Local News

Parents of Raleigh teen who nearly drowned in rip current: 'We will do what it takes to keep her with us'

Posted April 23, 2019 6:00 p.m. EDT
Updated April 23, 2019 10:38 p.m. EDT

— A spring break trip to the coast has turned into a nightmare for a Raleigh couple, who say their 17-year-old daughter will never fully recover after nearly drowning in a rip current last week.

Paige Merical headed down to Emerald Isle on Friday to spend the day with her friend and Wake Forest High School classmate, Ian Lewis, whose family had rented a house there.

She texted her parents when she got to the coast, and about an hour later, her phone called the Merical home, her father, John, recalled on Tuesday. He said his wife, Suzi, answered the phone.

"It was a stranger – it was a woman – and then I hear Suzi saying, 'Is she breathing? is she breathing?'" John Merical said.

Paige had been caught in a rip current, and first responders said she had been underwater for 14 minutes.

Ian Lewis, Mary Merical, Wake Forest High students caught in Emerald Isle rip currents

The Mericals rushed to Vidant Medical Center in Greenville, where Paige was taken. She remains in the intensive care unit in critical condition.

"At the same time, we're grieving over Ian. Here's her buddy who she used to take home from school every day, and they haven't found him," John Merical said.

Lewis, 18, got swept off in the same rip current, and his body wasn't found until it washed ashore Monday.

"Hopefully, this whole thing, this nightmare with Ian and Paige might save a few lives of people, making them more aware of not just jumping into the water," John Merical said.

Numerous rip current deaths are reported each year in North Carolina during beach season. Between 2000 and 2017, rip currents killed more people in North and South Carolina than flooding, tornadoes and lightning combined.

John and Suzi Merical – "Our last name is 'miracle.' It's spelled a little different," he said – adopted their own little miracle on the day she was born in July 2001. Paige answered a prayer for Suzi, who couldn't have children.

As she lies in an ICU bed, Paige, a standout athlete, spent many hours breathing on her own, with the respirator turned off. But her parents know their miracle has suffered too much brain damage and is unlikely to make a miraculous recovery.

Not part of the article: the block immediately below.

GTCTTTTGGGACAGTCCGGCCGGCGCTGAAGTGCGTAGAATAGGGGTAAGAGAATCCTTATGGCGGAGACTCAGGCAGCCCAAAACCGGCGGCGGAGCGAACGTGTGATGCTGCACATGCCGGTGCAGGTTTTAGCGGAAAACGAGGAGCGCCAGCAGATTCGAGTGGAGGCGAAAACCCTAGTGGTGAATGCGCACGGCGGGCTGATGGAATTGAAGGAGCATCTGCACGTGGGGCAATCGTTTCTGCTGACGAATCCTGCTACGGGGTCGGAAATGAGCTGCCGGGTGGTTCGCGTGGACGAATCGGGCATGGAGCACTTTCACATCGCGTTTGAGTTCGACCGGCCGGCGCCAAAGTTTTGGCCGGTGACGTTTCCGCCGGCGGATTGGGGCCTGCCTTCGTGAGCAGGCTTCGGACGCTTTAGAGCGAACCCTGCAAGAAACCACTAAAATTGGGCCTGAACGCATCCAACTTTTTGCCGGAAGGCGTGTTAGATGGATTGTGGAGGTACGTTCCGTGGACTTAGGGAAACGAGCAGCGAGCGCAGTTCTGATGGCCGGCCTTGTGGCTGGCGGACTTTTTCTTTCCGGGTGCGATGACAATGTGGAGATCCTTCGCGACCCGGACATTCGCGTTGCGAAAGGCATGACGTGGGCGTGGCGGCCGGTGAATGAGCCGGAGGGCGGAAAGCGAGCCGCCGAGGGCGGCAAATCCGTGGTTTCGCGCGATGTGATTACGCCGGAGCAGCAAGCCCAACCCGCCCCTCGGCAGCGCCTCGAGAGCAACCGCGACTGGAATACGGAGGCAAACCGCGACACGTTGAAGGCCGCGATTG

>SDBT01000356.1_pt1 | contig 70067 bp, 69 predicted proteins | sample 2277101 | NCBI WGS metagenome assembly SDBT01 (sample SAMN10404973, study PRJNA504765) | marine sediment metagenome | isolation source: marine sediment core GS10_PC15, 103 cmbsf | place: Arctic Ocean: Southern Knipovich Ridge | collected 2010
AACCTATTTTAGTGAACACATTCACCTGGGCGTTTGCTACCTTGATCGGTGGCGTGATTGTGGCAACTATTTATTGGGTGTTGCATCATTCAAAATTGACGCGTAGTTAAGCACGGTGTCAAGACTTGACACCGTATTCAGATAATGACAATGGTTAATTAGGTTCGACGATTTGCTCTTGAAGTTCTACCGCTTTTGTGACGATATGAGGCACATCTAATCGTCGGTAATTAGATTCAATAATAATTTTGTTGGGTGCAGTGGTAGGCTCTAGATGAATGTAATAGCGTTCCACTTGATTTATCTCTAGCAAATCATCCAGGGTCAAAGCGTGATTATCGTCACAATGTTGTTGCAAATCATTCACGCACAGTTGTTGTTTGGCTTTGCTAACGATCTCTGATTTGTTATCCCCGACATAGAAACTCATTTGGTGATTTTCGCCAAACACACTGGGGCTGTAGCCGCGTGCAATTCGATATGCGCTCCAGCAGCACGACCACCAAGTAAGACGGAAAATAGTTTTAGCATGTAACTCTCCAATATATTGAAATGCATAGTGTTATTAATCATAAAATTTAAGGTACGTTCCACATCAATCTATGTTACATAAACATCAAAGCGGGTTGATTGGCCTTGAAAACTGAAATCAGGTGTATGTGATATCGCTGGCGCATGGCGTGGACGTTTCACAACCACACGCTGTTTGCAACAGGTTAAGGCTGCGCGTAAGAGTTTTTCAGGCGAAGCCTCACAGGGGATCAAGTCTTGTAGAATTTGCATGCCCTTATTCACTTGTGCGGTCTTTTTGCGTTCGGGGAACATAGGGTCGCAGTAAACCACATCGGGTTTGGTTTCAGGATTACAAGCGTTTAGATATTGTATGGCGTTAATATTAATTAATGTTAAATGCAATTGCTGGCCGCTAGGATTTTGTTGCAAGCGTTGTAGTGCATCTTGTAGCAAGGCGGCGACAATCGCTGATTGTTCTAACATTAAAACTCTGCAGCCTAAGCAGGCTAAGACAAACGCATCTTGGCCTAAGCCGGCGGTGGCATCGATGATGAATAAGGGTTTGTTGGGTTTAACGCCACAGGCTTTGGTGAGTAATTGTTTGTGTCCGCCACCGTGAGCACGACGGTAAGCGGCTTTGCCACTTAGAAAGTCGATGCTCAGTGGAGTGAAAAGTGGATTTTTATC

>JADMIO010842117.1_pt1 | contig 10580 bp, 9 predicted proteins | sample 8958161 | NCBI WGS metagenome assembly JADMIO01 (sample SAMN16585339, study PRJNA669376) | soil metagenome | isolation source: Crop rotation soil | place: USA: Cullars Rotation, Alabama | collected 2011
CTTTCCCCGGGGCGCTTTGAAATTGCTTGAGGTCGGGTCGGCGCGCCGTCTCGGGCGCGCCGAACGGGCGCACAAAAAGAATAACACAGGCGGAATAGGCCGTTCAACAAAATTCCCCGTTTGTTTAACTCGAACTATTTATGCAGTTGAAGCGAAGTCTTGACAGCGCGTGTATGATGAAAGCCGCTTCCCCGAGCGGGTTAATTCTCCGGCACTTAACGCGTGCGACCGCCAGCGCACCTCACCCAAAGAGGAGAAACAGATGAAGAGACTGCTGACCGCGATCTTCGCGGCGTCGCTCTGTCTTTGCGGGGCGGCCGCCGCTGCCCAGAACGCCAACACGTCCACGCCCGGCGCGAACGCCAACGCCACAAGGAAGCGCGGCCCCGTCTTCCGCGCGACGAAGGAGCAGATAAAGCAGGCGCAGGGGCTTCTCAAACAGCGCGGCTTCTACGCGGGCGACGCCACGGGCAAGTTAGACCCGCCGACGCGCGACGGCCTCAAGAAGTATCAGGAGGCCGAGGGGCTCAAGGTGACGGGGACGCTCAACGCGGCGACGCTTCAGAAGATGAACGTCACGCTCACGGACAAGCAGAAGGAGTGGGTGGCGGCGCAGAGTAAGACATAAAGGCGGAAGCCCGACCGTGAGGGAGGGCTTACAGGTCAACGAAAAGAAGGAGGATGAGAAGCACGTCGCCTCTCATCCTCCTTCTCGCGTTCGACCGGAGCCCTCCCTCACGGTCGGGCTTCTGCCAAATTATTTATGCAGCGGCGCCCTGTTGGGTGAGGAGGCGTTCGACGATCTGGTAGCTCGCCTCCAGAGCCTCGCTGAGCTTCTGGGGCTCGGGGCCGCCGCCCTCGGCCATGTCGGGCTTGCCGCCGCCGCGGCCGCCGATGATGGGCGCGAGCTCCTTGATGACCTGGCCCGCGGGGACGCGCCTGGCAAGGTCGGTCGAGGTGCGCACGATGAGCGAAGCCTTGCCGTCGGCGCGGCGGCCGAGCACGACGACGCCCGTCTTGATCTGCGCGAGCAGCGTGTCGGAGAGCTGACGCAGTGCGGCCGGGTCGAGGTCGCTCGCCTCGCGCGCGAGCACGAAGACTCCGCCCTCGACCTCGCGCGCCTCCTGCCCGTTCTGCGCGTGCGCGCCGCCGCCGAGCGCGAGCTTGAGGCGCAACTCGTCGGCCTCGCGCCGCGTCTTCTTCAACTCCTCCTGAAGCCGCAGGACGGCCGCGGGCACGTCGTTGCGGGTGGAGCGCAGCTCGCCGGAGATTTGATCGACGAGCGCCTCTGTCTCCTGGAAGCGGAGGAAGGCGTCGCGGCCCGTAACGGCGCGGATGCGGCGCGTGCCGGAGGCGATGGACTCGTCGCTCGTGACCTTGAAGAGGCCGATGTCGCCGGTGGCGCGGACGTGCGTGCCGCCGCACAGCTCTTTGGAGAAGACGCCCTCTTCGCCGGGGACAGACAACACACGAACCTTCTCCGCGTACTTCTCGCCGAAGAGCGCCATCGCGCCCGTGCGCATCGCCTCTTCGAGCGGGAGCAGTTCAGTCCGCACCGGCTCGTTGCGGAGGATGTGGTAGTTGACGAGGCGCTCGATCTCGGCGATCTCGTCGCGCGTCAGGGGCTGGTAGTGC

"We will do what it takes to keep her with us," John Merical said. "My philosophy in this whole thing is something is better than nothing, and we will give her the best life possible. But at some point, if there's an issue, then we'll say goodbye. It's not time to say goodbye yet."

Paige was placed back on a respirator Tuesday afternoon, and the Mericals, who said they have been overwhelmed by support asked for more prayers for her. Wake Forest High students organized a Tuesday evening vigil for their two classmates at Joyner Park in Wake Forest to do just that.

"Bottom line is, love your kids," John Merical said.

Vigil held in teens' honor

On Tuesday night, as the community mourned, loved ones honored Merical and Lewis at a vigil.

"It means so much because it shows how much everyone cares for him," said David Demattos, one of Lewis' friends.

Merical and Lewis are two teenagers with a family too large to measure.

"Family doesn't have to be blood, it's just people who love each other and support each other, no matter what," said Rachael Osteen.

"It hits pretty hard because we all go to the same school and we all know each other and we're part of the daily routine," Taylor Duncan said.

Lewis' older brother, Erik, spoke to the large crowd.

"Ian would probably be texting me right now if he was here. He'd say, 'Dude, look how popular I am,'" he joked.

As dusk fell, candles were lit, symbolizing the light Lewis spread everywhere he went. His sister, Hanna, believes the memorial confirms everything she thought of her brother.

"...we can take comfort in knowing that he was loved, and loved a lot," she said.